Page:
BERNIE PARMALEE: Parmalee’s playing career influences style
Mike Gilloon | Friday, April 22, 2005
Bernie Parmalee earned a spot on the Miami Dolphins roster in 1992 as an undrafted running back out of Ball State. Nine years later he retired with 1,959 rushing yards and 1,306 receiving yards under his belt. So when the Notre Dame tight ends coach talks to his players, they can’t help but listen.
“His experience helps us so much because he knows what we’re going through as players,” Irish tight end John Carlson said. “He doesn’t see things just as a coach but he sees things through a player’s perspective.”
Finishing his professional playing days in 2001, Parmalee spent the next three years as an assistant coach with the Dolphins. He served as assistant special teams coach in 2002 and 2003 then moved up to tight ends coach in 2004 before being hired by Notre Dame.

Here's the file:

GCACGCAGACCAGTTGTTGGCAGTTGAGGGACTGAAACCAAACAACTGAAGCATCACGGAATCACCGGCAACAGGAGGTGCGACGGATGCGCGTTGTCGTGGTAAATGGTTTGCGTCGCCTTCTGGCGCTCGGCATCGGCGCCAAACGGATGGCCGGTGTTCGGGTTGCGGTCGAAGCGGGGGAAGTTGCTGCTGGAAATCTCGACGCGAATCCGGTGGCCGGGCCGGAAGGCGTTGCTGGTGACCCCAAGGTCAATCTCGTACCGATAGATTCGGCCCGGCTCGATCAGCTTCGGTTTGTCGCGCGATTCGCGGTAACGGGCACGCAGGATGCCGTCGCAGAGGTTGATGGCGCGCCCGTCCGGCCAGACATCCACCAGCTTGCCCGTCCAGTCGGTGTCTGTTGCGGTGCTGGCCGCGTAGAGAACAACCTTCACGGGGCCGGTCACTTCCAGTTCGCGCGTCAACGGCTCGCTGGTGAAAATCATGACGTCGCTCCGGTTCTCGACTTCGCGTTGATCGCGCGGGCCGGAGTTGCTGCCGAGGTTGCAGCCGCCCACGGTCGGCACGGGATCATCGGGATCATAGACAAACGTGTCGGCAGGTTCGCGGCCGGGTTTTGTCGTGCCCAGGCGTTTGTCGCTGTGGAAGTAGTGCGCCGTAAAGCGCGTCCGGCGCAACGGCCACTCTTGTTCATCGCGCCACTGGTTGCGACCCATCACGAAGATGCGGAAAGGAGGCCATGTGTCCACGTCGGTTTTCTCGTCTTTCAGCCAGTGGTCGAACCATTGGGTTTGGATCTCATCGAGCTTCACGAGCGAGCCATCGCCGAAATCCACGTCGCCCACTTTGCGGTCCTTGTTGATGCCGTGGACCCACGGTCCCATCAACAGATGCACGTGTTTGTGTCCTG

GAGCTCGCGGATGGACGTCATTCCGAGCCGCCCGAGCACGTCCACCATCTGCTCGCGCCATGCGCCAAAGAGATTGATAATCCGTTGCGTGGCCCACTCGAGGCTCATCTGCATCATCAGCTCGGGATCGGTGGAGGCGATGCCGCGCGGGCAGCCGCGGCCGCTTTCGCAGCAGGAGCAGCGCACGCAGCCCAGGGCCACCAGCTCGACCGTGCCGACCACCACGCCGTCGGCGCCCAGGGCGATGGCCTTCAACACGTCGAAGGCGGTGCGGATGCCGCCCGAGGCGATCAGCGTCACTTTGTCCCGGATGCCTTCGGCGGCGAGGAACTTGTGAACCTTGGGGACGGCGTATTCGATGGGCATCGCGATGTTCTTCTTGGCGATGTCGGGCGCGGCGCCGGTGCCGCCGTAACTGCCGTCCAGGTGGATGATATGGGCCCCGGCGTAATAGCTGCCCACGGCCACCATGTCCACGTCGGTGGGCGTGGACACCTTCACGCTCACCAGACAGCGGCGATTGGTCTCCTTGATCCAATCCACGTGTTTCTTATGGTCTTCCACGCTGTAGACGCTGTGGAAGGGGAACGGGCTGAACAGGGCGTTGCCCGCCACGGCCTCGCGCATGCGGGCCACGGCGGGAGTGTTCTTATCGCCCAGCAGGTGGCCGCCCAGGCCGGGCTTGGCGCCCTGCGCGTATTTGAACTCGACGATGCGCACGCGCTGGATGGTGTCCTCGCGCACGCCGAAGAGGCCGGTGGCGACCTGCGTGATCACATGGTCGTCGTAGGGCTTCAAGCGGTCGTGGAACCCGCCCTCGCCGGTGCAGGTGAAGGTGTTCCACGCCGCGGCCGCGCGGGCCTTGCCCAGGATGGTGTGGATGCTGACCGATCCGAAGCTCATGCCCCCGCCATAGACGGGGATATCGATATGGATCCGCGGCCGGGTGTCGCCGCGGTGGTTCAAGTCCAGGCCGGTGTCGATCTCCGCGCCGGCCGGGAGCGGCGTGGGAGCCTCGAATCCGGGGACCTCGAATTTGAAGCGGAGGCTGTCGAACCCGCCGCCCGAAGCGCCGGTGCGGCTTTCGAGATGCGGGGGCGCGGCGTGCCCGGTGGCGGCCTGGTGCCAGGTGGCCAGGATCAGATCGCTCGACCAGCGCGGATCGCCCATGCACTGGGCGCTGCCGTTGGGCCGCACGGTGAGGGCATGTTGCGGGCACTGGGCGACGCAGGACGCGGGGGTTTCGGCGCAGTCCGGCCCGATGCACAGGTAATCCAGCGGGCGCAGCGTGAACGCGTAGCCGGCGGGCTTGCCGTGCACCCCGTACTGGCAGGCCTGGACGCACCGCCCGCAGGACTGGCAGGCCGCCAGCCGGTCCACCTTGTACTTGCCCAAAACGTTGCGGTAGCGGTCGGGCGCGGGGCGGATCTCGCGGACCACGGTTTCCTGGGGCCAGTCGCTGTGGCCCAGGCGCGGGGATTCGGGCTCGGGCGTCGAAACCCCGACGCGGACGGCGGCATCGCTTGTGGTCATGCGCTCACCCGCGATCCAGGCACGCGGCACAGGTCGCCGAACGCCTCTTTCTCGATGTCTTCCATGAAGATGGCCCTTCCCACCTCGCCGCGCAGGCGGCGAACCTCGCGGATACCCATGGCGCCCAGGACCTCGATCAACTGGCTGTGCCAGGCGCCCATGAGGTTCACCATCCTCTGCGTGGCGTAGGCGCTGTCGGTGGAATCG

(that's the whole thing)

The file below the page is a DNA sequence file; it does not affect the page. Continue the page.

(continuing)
During his time with Miami, Parmalee worked alongside current Irish defensive backs coach Bill Lewis. He also played under Notre Dame defensive coordinator Rick Minter when Minter held the same position while Parmalee played at Ball State.
Parmalee is pleased to make the move to college football with a couple recognizable faces.
“It’s always good to have guys you’re familiar with,” Parmalee said.
But he is quick to point out that Irish players will not listen to him and his fellow coaches only because of their professional credentials.
“A guy is going to respect you if you know what you’re talking about,” Parmalee said. “It doesn’t matter if I came from the pros or not. They’re just going to look at if you’re a credible person and if they’re going to believe what you’re saying.”
As he embarks on his first season around college football since he left Ball State as the school’s all-time leading rusher in 1990, Parmalee noted the main difference he sees between the college and pro games.
“[The biggest difference is] time constraints,” he said. “In the pros you can be with the guys every day for long periods of time. You have lots of ‘hands on’ time. But in college you have the 20-hour rule and you have to meet all the guidelines.”
Despite the restrictions placed on his time, Parmalee is thankful for the opportunity to coach at a college like Notre Dame.
“It’s a great school,” he said. “It’s rich in tradition, everyone knows about it and it’s a great opportunity to be a part of something special.”